Re: [btns] Q: How to deal with connection latch breaks?

Michael Richardson <> Fri, 07 August 2009 16:36 UTC

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From: Michael Richardson <>
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Date: Fri, 07 Aug 2009 12:36:16 -0400
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Subject: Re: [btns] Q: How to deal with connection latch breaks?
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>>>>> "Nicolas" == Nicolas Williams <> writes:
    Nicolas> We believe that the purist approach to latch breaks in the
    Nicolas> absence of new APIs (or their non-use) is to treat the
    Nicolas> situation as packet loss.  However, the pragmatic default
    Nicolas> is to treat latch breaks as a reset (in the TCP case) or
    Nicolas> ICMP destination unreachable (in the SCTP case, when there
    Nicolas> are multi-homed end-points, so that path failover may take
    Nicolas> place sooner).

I wanted to post that I am in agreement, but it took me awhile to get
why TCP RESET makes sense sometimes.

The is the scenario. Assume a stable system (i.e. web server) (W), and an
end-point which is mobile (C).

C<->W do connection latching (perhaps facilitated by BTNS) and transfer
      some data. 
System C goes away (moves, shuts down, etc) from IP-C before it closes
       all it's TCP/SCTP sessions nicely.
System D is now at IP-D.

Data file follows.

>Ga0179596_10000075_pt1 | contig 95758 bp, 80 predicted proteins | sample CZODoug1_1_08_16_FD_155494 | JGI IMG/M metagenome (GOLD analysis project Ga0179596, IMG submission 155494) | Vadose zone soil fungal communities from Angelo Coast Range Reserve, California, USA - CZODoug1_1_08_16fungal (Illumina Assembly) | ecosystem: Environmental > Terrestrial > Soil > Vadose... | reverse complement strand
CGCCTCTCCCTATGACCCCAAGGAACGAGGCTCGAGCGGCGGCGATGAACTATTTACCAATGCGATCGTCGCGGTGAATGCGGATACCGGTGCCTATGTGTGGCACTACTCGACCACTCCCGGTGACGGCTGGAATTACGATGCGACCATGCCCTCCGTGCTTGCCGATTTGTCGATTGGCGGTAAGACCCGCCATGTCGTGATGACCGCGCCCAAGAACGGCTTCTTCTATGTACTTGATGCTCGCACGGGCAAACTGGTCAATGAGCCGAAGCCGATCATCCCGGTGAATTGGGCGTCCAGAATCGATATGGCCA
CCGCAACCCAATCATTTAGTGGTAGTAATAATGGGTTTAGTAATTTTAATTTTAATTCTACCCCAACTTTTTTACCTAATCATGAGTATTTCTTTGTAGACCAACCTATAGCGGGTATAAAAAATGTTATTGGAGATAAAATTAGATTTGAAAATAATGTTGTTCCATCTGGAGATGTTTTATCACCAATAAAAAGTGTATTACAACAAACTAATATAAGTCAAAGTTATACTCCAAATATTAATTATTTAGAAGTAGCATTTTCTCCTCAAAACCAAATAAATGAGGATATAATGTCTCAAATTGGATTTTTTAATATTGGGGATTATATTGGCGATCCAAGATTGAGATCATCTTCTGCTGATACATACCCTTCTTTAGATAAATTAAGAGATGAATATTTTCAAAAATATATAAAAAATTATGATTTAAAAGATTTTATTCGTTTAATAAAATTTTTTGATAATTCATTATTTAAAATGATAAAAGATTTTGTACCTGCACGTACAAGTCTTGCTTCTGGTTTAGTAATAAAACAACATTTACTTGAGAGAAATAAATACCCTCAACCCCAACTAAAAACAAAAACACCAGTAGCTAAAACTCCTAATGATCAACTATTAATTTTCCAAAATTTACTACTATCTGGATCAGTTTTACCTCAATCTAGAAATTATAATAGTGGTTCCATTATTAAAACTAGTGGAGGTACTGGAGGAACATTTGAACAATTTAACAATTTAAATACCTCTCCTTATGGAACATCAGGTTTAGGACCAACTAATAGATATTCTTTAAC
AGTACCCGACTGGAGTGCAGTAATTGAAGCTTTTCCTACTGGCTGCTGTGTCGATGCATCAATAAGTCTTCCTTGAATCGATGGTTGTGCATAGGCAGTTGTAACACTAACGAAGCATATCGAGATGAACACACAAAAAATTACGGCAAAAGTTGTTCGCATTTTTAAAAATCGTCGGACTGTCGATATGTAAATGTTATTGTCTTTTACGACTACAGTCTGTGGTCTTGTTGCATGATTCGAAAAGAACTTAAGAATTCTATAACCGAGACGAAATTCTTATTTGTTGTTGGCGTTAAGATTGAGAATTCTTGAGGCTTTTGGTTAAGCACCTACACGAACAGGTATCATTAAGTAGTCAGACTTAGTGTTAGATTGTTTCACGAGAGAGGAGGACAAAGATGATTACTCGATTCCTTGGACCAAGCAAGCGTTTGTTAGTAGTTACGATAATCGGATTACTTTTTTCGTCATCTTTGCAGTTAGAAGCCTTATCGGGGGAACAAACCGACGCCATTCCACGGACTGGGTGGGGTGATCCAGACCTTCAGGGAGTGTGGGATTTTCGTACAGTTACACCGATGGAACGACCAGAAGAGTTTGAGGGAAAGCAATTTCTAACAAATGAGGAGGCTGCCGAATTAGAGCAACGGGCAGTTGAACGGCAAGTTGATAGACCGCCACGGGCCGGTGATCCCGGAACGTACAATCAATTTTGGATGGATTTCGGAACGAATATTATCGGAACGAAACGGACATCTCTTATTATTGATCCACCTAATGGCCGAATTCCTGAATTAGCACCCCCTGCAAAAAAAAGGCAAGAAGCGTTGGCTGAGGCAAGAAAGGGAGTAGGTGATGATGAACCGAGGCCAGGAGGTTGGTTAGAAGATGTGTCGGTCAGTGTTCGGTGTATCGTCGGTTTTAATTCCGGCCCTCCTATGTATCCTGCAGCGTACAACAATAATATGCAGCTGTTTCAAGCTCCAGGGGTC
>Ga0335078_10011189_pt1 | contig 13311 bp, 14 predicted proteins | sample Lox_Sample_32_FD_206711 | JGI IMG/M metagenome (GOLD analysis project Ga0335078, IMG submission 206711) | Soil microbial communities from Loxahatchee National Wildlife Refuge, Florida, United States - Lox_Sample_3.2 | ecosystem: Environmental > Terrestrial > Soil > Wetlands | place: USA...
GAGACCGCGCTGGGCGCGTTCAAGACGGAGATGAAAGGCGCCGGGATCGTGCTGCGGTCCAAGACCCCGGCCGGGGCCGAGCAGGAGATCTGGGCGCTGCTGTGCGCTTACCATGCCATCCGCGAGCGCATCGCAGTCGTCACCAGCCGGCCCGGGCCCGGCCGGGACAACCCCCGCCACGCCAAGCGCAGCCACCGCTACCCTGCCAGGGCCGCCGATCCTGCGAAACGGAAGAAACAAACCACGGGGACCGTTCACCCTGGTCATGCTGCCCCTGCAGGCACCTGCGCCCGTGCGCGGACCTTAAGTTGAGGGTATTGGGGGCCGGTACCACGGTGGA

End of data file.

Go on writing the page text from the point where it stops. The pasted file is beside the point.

Now, in the absense of BTNS, system W would send a TCP/SCTP segment to 
     IP-C, and system D would return with a TCP RST since it would not
     recognize the data.

Due to connection-latching, one of two things occur:
    1) system W sends TCP segments inside ESP, and system D sees it
       and has no idea what to do. (IKE-INITIAL-CONTACT could kill that
       SA, as could various birth-certificate proposals)

    2) system W's SA with system C expires (or is deleted by
       INITIAL-CONTACT), and system W sees that has a broken latch.

If system D is not doing IPsec (BTNS or otherwise), then the TCP/SCTP
just tries until the SA expires.  If the ULP times out, then it does
ETIMEOUT as it would when a cable is unplugged.

If system D is doing IPsec (BTNS), then system C recognizes that the SA
is broken to IP-C, and never sends anything. Since it never sends the
TCP segment, it never gets a TCP RST.  This is why is makes sense for an
implementation to pretend a TCP RST has been received if in fact the
latch is broken.

This is really an on-path TCP RST.

In the BGP situation, where TCP RSTs are of concern, this situation can
only occur if:
  a) one router (BGP-speaker) replaces another router at the same IP.
  b) the new router does IPsec/BTNS and system W is willing to permit
     the new router's key to assert the old router's IP.

(a) points to the fact that the IX has no layer-2/3 security. (i.e. ARP
    is insecure. Use SEND, or hard code ARP entries...)

(b) points to a misconfigured/unsecured PAD for this use.

Many in the BGP situation want to use BTNS to create the initial
relationships, and then lock the results down (which ceases to be BTNS)
via telephone/etc. communication.... 

]     Y'avait une poule de jammé dans l'muffler!!!!!!!!!        |  firewalls  [
]   Michael Richardson, Sandelman Software Works, Ottawa, ON    |net architect[
] |device driver[
]    h("Just another Debian GNU/Linux using, kernel hacking,    ruby  guy");  [